Metro, The T

Petition Opposes MBTA Fare Increase

Boston City Councilor Michelle Wu is circulating a petition to oppose the MBTA’s proposed fare hike.

“We are running out of time to transform our economy and society in the face of climate change, and the Greater Boston region is now confronted with the worst traffic in the nation,” Wu wrote in the petition. “The proposed fare increase represents a step in the wrong direction when we can’t afford anything less than aggressive progress forward.”

The price of a Charlie Card would rise 15 cents, from $2.27 to $2.90. The majority of the proposed price changes go up by less than 30 cents. The largest increase is for the monthly inner express pass, which would go from $128 to $136.

Wu recently penned an op-ed in The Boston Globe that called to make the T free for riders. The petition asks the MBTA to take steps toward fare-free transit, beginning with free passes for Boston students and senior citizens and creating a low-income fare option for people who cannot afford the standard price.

It also called for “fare equity,” noting the distance-based fees for the bus and T exclude low-income people from getting a job far from home, and the zoning for commuter rail fares as it is now splits Boston into multiple zones and therefore multiple fares. Wu also wrote that instead of installing expensive fare vending machines at bus stations where most riders use cash, those routes should be marked as fare-free.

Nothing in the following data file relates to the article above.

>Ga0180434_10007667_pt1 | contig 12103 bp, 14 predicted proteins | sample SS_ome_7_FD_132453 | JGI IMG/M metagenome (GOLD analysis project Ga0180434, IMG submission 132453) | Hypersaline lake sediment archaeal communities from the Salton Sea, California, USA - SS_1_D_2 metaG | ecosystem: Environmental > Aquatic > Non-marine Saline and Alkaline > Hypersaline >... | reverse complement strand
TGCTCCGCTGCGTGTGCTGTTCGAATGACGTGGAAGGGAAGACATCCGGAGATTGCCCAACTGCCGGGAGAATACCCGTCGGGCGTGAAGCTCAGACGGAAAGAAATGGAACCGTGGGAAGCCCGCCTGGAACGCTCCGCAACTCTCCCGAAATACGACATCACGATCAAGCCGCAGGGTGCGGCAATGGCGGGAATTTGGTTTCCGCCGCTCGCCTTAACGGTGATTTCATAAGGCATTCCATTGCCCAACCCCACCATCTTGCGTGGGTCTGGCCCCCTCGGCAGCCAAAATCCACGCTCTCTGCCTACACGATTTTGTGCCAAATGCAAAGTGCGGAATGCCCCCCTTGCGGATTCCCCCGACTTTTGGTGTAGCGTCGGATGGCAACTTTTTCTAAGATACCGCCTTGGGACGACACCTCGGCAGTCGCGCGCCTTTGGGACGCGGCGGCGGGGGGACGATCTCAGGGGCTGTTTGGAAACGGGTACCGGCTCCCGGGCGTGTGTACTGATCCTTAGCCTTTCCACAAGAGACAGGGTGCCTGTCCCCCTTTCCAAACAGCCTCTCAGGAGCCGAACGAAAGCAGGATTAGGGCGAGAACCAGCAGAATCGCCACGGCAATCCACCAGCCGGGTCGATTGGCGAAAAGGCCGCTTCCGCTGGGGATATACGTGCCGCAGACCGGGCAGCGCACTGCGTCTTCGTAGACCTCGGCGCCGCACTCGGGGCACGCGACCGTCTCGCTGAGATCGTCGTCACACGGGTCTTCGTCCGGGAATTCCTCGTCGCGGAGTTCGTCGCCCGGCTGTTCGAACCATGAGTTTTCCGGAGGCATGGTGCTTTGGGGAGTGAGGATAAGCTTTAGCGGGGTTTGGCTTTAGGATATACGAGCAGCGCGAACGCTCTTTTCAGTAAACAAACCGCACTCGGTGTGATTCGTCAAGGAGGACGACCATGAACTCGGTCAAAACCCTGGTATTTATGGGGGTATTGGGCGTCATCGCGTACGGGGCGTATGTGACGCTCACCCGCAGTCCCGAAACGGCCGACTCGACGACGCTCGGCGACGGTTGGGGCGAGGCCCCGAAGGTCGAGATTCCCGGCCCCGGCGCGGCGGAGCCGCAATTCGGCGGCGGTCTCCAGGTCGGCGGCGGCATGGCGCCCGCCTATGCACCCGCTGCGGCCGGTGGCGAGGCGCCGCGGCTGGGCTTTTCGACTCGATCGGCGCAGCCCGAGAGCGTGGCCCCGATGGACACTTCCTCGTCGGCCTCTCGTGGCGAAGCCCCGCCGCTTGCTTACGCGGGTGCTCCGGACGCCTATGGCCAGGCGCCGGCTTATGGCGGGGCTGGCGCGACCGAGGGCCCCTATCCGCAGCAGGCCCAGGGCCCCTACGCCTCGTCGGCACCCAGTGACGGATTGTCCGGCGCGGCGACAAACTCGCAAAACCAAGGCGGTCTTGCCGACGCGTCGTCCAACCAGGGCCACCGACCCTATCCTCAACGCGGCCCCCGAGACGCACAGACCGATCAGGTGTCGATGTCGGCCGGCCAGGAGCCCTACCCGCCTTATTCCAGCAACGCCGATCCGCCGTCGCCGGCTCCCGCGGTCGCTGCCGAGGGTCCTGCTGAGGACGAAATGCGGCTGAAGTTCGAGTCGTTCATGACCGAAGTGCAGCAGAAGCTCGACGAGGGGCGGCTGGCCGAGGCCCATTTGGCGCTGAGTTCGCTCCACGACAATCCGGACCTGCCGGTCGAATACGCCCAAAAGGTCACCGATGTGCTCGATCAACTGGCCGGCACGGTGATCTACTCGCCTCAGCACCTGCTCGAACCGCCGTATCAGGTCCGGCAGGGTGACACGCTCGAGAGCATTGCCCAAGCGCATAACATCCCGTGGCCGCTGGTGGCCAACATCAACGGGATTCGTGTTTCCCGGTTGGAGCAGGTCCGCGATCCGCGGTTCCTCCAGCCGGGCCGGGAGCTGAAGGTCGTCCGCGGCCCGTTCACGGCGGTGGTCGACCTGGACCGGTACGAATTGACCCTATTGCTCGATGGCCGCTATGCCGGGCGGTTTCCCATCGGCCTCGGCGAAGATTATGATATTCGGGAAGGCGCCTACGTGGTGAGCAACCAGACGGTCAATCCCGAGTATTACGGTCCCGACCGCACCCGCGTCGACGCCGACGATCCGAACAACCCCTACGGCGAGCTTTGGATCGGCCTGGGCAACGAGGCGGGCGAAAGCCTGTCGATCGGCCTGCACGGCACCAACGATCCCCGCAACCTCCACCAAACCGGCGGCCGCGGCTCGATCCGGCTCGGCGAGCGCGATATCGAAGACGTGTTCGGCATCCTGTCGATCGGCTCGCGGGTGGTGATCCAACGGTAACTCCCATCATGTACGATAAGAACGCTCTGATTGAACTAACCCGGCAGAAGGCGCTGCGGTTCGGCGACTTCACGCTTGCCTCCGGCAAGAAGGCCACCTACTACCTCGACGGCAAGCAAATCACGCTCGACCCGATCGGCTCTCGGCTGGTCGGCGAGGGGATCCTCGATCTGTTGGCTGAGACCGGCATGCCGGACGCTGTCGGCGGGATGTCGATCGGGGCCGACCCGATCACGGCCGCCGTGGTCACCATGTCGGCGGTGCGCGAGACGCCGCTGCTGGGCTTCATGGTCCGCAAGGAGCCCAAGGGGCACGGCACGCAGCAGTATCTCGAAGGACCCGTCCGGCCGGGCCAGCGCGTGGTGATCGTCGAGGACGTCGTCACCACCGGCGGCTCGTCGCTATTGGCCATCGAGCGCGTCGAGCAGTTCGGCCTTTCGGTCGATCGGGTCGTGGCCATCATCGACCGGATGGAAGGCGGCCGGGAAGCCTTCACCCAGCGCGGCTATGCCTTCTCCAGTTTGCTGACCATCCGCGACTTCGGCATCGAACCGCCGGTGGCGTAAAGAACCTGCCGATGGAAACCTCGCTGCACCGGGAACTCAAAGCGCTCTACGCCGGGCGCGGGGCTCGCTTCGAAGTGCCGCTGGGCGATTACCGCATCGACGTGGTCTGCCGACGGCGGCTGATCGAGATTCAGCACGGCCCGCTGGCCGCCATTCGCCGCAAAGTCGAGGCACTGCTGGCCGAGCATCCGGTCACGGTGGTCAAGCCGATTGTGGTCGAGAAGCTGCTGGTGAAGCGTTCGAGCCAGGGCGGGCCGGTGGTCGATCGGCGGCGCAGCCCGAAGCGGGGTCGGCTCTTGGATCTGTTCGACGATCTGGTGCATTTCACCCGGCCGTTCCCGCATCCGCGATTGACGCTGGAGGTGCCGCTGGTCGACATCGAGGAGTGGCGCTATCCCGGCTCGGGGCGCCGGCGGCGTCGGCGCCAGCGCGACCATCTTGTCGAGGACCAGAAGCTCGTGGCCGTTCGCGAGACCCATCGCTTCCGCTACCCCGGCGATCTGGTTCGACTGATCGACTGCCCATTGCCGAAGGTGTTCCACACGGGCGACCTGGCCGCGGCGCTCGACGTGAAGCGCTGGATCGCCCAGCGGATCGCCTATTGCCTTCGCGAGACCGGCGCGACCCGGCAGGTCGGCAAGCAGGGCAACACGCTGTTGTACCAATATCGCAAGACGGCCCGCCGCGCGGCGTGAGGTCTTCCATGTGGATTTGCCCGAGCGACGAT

The MBTA should look to create a sustainable source of revenue for creating a fare-free system by implementing congestion and tolling pricing, supporting the surcharges for ride share services, such as Uber and Lyft, supporting legislation that would allow voters to “identity and raise revenues” for transit funding, she wrote.

“Transportation planning must not exist in a vacuum, and fare hikes will only continue to exacerbate the inequities and climate and public health challenges facing our city and region,” Wu wrote. “Please take action to strengthen opportunities for generations to come by embracing transit equity and access.”

Photo Courtesy of Daniel Schwen / Wikimedia Commons

February 19, 2019